Thermoelectric materials have the advantage of realizing the mutual transformation of heat and electricity without moving parts or working fluids1. Although they are reliable, clean, environment-friendly and compact when compared with traditional thermal engine, its commercial applications is still limited due to the low thermoelectric conversion efficiency1, 2. The performance of the thermoelectric materials can be characterized by a unitless parameter, which is called figure of merit \(ZT=\frac{\sigma {S}^{2}}{{\kappa }_{e}+{\kappa }_{ph}}T\). To be competitive with the conventional heat machines, the ZT value of a thermoelectric material should be larger than 33. However, to optimize the ZT value is a difficult task, as the electrical conductivity σ, the Seebeck coefficient S, the phonon thermal conductivity κ ph , the electron thermal conductivity κ e and the temperature T are fully coupled with each other4. For instance, σ and κ e obey the Wiedemann-Franz law5. Two strategies have been chosen to improve the ZT value6. One approach is to search for electron-crystal−phonon-glass materials7, 8, whose electrical conductivity is similar to crystal while having a glass-like phonon thermal conductivity, for instance Core-shell Nanowires9,10,11 and superlattices12, 13. Another method is to enhance the Seebeck coefficient by the increase of the electrical density of states at the Fermi level in low-dimensional structures14, such as quantum rings15, quantum wires16,17,18,19, antidot arrays20, nanoribbons21, 22, nanotubes23, 24 and single-molecule devices25, 26. Graphene is a wonder material with remarkable electrical and thermal properties. What’s more, it has the advantages of elasticity, cheap, low weight, material abundance, and large-area deposition compared with inorganic thermoelectric materials. However, it is not initially expected to be a good candidate for thermoelectric application because its heat conductivity is as high as 5 kW/mK, which leads to its ZT value to be only 0.0127, 28. But recent computational works show that a high ZT values could be reached in modified graphene nanoribbons (GNRs) which have exploited with quantum coherence effects29,30,31,32,33,34,35. Accordingly, modified graphene nanoribbon has recently received attention as a potential thermoelectric material. By using modified GNRs as backbone, we can then design the device with higher thermoelectric performances.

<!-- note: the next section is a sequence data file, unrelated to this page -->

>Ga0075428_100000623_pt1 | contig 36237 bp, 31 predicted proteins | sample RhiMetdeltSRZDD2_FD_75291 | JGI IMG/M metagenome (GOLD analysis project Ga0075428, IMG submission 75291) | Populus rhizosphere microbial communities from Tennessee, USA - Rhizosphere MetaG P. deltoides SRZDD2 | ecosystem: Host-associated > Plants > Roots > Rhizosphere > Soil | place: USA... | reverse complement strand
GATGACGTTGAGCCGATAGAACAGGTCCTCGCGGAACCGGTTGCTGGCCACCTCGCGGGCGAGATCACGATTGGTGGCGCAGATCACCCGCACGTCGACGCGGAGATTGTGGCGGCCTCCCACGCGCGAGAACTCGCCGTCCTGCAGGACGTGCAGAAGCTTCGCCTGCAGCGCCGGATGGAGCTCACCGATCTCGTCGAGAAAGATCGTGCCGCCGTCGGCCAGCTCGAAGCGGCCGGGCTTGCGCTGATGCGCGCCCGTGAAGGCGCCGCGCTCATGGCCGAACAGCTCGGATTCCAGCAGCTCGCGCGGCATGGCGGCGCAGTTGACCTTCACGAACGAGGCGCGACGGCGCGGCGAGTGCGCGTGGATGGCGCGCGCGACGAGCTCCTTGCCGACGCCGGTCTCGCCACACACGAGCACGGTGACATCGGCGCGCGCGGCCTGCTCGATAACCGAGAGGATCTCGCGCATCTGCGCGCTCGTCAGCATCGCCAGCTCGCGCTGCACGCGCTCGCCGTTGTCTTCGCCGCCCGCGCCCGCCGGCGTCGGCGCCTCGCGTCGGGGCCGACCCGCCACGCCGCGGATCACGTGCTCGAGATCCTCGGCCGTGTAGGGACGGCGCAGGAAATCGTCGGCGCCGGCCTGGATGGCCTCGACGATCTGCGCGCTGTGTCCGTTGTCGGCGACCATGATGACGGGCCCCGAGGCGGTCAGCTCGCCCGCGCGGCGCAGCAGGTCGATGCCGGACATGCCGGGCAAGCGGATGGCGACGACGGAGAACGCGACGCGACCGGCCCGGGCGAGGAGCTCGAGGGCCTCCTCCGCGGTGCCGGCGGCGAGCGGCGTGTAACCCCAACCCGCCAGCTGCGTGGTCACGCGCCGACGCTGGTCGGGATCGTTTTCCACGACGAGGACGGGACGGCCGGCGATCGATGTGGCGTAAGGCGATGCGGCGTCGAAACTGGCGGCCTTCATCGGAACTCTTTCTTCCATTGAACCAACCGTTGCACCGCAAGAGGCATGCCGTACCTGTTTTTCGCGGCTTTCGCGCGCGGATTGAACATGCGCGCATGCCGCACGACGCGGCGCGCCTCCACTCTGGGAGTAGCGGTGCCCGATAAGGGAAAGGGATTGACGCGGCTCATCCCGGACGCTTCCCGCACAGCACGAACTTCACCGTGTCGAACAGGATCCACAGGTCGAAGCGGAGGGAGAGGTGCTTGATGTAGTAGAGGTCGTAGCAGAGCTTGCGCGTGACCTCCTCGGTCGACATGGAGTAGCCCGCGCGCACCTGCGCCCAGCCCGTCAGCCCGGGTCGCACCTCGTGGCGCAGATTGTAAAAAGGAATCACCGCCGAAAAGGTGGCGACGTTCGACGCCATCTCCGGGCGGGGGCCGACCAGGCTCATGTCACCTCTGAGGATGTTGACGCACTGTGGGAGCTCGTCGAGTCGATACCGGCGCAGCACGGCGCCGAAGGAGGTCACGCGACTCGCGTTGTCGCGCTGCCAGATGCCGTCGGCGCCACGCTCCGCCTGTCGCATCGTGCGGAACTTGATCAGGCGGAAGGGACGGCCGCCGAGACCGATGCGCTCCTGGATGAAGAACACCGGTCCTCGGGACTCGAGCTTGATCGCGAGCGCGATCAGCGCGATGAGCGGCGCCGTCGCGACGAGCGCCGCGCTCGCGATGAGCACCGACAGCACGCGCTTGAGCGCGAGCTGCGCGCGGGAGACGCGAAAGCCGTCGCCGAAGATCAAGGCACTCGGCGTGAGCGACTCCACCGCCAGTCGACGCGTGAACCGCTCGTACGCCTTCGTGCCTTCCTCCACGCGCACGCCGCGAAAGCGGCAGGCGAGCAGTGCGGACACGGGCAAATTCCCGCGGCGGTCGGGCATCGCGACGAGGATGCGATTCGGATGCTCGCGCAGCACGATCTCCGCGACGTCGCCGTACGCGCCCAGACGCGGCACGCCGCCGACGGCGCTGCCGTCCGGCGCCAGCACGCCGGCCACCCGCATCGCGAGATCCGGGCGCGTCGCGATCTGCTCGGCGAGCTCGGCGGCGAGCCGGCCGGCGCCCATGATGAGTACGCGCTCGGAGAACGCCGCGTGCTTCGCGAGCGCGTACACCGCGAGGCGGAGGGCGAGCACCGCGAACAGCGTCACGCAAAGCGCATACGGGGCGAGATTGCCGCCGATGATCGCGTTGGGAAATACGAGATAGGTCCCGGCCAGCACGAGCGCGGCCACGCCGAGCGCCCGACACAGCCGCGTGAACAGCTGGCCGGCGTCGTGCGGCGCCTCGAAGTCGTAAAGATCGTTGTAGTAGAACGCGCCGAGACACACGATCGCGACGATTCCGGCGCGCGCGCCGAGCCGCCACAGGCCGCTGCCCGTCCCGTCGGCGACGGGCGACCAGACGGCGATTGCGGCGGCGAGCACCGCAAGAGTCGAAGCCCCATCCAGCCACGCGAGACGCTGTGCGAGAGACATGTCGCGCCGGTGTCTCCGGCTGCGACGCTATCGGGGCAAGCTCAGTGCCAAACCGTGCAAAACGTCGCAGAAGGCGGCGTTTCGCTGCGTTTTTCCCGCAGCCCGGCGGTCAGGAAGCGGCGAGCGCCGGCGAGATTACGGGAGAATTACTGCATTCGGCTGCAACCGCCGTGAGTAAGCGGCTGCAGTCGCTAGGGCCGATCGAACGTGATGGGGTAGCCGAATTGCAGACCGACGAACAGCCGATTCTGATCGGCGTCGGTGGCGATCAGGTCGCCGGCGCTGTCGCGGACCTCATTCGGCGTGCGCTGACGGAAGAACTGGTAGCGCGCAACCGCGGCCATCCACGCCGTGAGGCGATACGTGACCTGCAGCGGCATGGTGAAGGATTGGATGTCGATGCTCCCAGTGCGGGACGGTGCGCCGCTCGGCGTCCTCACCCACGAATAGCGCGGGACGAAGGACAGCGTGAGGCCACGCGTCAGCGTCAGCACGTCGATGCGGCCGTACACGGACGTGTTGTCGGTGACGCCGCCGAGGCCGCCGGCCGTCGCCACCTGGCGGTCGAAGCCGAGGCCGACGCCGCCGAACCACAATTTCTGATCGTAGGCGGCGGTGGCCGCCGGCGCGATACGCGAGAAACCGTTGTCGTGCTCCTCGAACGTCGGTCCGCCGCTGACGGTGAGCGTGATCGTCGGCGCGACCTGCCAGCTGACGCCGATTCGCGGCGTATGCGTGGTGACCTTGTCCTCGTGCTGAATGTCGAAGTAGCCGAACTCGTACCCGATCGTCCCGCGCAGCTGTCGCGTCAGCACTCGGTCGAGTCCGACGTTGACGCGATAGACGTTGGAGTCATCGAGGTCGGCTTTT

Recently, Marius et al.26 systematically studied the thermoelectric properties of paracyclophane-based single-molecule junctions with gold electrodes by using a fully first-principles-based method, and find that it is possible to chemically adjust the transport properties and enhance the ZT value. Although in laboratory-based conductance measurements gold is widely employed as the electrode material, gold nanoelectrodes are unstable at room temperature36. Therefore, electrodes with nanometer gap have been proposed to use the sp2-bonded two-dimensional carbon-based material, GNRs37. In addition to its excellent stability and conductivity, another notable advantage of GNRs electrodes is that their Fermi energy is closed to the molecular orbitals of organic molecules when single-molecule junctions is formed. Furthermore, Fan et al.38 theoretically explored the electronic properties of phenalenyl molecular device with different contact geometries, but the systematic research of thermoelectric properties of these phenalenyl molecular devices has not been reported yet. In the present work, we investigate the thermoelectric properties of phenalenyl-based molecular devices with two kinds of zigzag GNRs electrodes using the non-equilibrium Green’s function method combined with the density functional theory. The computational results show that M11 have the highest ZT value among M11-M31, which is mainly determined by the electrical transport properties of phenalenyl-based molecular devices, and their thermoelectric performance can be optimized by the coupling between the phenaleny molecule and zigzag GNRs leads.